Friday, May 7, 2010

Linode VPS

LinodeAfter over 10 years of having a dedicated server in one data center or another and paying the bill I decided to put those days behind me. And no, I’m not going to give up having an access to a Linux box on a high speed connection, nor am I planning giving up my root access to such a machine.

We’re simply moving to virtual hosting. Hosting has evolved considerably in the past several years and VPS business has matured to a point where it is a perfect solution for somebody like me. All the same benefits as having a dedicated server without the cost. My monthly bill is going to go down from $130 to $40. And that considering that $130 just came down to that number from $170 only a couple of months ago. Continue Reading
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Saturday, May 8, 2010

Joshua Tree and Death Valley

Badwater Road going throught Death Valley National Park.Where to begin? So many places, so many events, so many pictures. The vacation was great. Even thought we might have gotten a bit luckier with the weather it didn’t slow us down a single beat. In fact it probably made things more interesting. I guess I’ll start from the beginning.

Hollywood sign.We got to Los Angeles without any hick up, which is somewhat unusual. We got our car which ended up being the bare bones 300 and went in the direction of Beverly Hills and Hollywood. I never thought much of Los Angeles area and it kind of fell in line with my expectations. Big flat city which felt dirty, uncozy, overcrowded and didn’t seem to have any kind of character.

Sly Stallone's star on the Walk of Fame.We took a short walk along the Walk of Fame, caught a glimpse of Hollywood sign, LA downtown skyscrapers and were ready to get out. But as I expected it wasn’t so easy. Every freeway, every turn we took we ended up getting stuck in traffic. It got really frustrating, and that’s coming from someone who makes a 70 mile commute to work each way several times a week in New York. But luckily for us “the worst” part of our vacation was behind us and a lot of amazing things were still to come.

Wind turbines near Desert Hot Springs.Our first overnight stop was in a small town called Yucca Valley which lays near Joshua Tree National Park, the first park on our way. We spent the night in a nice, quite Best Western and in the morning were ready to go and explore the park. One thing to mention is that on our way there we drove through huge areas of land occupied by hundreds or maybe thousands of wind turbines. I’ve seen batches of them here and there, but never so many at one place. And all of them were hard at work, generating as much power as a small nuclear plant would.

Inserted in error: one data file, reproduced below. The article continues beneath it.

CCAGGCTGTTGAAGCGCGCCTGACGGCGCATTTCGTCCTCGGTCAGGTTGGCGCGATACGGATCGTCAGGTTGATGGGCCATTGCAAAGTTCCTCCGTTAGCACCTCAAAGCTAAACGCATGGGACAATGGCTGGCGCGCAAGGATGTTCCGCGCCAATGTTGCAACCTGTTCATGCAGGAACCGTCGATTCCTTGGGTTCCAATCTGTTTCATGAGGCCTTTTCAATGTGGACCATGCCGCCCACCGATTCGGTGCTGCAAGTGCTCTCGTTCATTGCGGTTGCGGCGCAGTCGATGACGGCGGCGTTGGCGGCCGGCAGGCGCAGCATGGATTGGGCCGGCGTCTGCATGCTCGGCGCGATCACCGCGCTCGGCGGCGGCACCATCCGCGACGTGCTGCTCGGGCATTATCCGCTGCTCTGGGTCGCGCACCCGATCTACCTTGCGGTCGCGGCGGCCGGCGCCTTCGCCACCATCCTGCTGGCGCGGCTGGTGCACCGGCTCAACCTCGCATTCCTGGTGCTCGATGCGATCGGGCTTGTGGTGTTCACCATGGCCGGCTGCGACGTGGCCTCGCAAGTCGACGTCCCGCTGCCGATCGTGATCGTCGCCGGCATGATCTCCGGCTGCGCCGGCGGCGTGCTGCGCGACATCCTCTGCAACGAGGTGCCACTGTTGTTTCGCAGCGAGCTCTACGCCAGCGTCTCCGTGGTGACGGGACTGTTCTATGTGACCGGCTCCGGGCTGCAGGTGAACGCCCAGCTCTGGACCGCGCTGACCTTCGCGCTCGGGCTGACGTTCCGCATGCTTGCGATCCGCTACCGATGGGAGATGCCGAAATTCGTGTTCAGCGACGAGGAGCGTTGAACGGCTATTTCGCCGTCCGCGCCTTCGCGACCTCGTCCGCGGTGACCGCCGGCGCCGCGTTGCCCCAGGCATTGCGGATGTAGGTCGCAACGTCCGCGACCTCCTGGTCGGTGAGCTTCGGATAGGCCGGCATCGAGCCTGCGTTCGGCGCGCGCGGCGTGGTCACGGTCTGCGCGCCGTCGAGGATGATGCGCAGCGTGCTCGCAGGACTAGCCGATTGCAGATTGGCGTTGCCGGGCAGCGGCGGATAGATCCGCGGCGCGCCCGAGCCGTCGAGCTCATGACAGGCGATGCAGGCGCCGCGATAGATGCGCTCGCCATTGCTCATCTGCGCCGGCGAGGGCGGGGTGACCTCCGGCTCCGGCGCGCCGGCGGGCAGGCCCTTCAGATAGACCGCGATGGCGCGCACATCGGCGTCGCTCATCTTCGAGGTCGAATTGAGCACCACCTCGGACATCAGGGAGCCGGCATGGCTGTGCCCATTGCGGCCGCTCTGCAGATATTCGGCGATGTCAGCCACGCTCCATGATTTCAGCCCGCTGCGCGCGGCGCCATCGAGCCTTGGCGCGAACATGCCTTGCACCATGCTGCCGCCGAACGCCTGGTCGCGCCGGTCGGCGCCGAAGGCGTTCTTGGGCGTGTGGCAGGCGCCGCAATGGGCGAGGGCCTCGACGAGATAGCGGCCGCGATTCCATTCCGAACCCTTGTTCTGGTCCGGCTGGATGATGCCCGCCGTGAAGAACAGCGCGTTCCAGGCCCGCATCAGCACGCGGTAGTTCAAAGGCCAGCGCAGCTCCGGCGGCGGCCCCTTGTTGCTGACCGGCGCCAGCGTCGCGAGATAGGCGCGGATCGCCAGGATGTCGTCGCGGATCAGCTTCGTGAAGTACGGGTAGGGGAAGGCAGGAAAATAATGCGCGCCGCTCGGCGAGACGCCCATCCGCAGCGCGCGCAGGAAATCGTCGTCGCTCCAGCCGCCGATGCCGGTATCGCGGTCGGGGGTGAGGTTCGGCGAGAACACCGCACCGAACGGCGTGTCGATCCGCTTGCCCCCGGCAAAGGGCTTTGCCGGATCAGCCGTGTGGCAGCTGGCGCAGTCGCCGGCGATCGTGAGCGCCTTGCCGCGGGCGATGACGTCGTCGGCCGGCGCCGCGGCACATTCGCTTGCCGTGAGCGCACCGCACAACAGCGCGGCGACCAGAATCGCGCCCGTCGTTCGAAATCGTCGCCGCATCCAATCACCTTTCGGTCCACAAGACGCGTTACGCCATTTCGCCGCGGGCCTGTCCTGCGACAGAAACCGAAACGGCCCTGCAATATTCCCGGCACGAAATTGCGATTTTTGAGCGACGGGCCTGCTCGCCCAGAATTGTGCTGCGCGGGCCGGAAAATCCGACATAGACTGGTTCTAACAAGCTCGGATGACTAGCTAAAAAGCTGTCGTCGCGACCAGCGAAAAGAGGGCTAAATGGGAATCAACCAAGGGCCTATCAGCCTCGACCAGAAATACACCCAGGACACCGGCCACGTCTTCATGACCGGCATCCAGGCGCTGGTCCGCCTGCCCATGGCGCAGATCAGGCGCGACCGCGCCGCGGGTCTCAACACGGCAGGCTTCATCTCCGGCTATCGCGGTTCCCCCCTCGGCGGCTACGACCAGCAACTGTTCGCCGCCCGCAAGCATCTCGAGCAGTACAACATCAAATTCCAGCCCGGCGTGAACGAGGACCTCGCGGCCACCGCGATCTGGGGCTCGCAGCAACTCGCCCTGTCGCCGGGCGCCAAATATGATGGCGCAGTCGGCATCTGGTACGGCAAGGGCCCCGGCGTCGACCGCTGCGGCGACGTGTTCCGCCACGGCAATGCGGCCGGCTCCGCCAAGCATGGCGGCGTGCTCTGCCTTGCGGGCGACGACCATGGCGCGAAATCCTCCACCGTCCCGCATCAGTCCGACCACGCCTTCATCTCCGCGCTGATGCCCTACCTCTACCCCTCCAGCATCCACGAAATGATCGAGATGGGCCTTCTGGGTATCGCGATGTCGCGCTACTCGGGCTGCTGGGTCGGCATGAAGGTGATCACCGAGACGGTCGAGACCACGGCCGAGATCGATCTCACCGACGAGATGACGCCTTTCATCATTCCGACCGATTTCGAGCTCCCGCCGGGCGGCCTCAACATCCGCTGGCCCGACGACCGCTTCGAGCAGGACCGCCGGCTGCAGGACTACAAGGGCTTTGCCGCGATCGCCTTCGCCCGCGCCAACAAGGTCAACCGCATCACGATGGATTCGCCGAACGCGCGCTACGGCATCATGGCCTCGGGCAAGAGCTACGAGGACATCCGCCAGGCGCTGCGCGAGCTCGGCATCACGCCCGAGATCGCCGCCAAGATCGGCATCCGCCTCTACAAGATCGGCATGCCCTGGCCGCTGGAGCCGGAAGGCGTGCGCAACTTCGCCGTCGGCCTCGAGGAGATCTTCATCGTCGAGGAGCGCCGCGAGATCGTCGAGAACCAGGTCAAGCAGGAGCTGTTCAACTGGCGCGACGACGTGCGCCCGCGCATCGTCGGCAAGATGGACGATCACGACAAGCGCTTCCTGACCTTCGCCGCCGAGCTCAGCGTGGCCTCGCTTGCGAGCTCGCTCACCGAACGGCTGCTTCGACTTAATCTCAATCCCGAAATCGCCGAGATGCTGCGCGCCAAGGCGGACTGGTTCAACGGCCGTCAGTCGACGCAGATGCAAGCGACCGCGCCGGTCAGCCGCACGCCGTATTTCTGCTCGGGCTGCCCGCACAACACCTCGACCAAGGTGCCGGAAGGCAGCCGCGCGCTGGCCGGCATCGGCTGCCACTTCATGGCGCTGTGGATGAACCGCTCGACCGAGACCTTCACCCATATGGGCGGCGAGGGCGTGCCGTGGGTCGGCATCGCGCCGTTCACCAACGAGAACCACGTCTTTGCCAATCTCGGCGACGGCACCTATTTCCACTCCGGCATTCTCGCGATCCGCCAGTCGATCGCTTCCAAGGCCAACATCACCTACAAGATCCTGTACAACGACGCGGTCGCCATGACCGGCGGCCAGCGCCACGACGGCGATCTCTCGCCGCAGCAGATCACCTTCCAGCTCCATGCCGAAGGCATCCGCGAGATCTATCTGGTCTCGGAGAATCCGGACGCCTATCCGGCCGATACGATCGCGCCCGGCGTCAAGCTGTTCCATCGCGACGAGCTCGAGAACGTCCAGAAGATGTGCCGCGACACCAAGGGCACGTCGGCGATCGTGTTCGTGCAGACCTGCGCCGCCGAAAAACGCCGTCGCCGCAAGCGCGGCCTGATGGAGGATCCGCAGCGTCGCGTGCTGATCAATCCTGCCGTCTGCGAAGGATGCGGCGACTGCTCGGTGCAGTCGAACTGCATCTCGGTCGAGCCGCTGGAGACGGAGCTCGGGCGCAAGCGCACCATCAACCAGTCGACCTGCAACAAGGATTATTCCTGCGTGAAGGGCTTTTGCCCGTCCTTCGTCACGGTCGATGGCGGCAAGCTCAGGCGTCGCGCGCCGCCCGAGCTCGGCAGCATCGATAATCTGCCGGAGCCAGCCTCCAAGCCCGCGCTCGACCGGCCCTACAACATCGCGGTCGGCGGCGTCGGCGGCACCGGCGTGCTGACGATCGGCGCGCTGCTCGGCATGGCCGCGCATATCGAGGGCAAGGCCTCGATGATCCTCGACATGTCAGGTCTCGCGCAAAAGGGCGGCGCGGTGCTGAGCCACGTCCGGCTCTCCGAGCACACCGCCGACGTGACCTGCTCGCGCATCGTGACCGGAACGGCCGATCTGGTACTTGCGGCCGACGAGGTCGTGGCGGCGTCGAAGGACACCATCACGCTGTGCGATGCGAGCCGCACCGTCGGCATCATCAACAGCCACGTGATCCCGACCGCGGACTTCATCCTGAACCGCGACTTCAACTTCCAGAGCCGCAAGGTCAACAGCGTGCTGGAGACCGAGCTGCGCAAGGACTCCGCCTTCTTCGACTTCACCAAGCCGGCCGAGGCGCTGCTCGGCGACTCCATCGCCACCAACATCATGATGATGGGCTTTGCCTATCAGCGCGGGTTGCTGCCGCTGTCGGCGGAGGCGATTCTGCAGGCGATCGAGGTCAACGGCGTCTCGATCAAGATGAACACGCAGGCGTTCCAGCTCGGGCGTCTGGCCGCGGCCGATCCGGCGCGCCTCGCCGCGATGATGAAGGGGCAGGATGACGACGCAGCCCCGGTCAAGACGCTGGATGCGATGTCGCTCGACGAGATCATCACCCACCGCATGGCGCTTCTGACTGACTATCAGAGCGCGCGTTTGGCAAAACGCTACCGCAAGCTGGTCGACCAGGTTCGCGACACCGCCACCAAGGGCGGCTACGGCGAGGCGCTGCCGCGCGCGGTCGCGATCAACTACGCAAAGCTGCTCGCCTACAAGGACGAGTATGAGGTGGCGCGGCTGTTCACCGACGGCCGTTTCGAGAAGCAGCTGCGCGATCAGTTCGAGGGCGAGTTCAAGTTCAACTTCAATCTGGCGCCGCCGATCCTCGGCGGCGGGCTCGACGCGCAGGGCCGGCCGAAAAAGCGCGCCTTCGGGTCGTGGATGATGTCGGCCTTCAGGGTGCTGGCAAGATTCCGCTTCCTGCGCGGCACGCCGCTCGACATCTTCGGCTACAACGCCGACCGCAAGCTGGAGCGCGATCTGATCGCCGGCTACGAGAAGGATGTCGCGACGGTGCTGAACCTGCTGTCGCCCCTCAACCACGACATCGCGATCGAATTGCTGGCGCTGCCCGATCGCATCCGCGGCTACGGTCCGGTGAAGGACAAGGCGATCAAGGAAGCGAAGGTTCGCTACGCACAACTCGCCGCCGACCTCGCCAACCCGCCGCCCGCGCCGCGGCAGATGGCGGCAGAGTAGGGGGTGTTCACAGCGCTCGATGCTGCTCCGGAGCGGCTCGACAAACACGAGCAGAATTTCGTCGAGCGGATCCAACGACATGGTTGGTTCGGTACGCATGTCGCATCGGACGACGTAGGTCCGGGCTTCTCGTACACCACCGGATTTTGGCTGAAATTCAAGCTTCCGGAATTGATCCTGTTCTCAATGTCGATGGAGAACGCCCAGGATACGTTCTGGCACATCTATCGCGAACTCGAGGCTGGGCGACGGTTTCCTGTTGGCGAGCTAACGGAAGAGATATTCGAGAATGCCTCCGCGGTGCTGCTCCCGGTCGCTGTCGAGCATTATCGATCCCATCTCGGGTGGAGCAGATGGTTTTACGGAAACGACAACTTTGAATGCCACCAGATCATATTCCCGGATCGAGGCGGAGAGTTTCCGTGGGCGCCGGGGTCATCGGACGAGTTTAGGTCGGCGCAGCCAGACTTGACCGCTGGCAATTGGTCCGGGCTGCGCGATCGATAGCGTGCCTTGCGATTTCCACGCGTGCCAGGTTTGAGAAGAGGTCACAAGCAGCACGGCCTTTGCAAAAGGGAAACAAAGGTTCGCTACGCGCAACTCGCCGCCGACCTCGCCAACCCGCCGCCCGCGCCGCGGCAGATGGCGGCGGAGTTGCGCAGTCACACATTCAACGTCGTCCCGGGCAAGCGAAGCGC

Rock formations in Joshua Tree National Park.Joshua tree looks-wise to me is something of a mix of a normal tree and a cactus, although that’s probably the most biologically incorrect definition. We saw some of them in our previous travels, but never in such quantity — the park had a real forest of these southern creatures. Besides the trees themselves the park had several nice overlooks and some interesting rock formations. I also managed to get my first sunburn right there and then. Luckily for me it wasn’t too bad and stopped hurting the day after.

Blooming Joshua Tree.Our next destination was Death Valley National Park, which incidentally turned out to be the hottest place of our trip. But there is nothing surprising about that — a lot of its land lies below the sea levels. This makes it the lowest place in the northern hemisphere and the second highest temperature ever was recorded here. It also is the driest place because of this, but a bit more on that later.

One of the more heavily populated areas along the way.The road to Death Valley goes through Mojave National Preserve, where we made several short stops. It basically is just a large desert which has it’s own beautify, but not a lot of stuff to see.

Toilet in the middle of nowhere.One funny thing that we stumbled upon there goes something like this — imaging going through a lonely desert road with no cars and nothing around it. Desert and sand. And then in the middle of one of those sand fields you see a rest room. It’s one of the stereotypes you keep hearing about this country and it is true. It’s like when you hear about people taking a hike into the wild wild forest only to find a sink or something in the middle of it.

Roy's -- the gas station in Amboy, CA. Nothing around.The thing that we had to be on constant lookout for was gas. Most areas around here are completely void of any signs of civilization (except for the random toilets) and when your tank starts running under a quarter full you will fill up anywhere. I generally avoid antique gas stations with mechanical pumps, but not here. One such gas station was located in a tiny town of Amboy along our route, which also seemed to be some kind of Mecca for bikers.

Badwater Basin. The salt is starting to dry out.What I was hoping for was to get to Badwater Basin before the sunset. Badwater Basin is the actual place with the lowest elevation, elevation of 282 feet below the sea level, and is located in the southern part of Death Valley. And we did manage to get there just in time.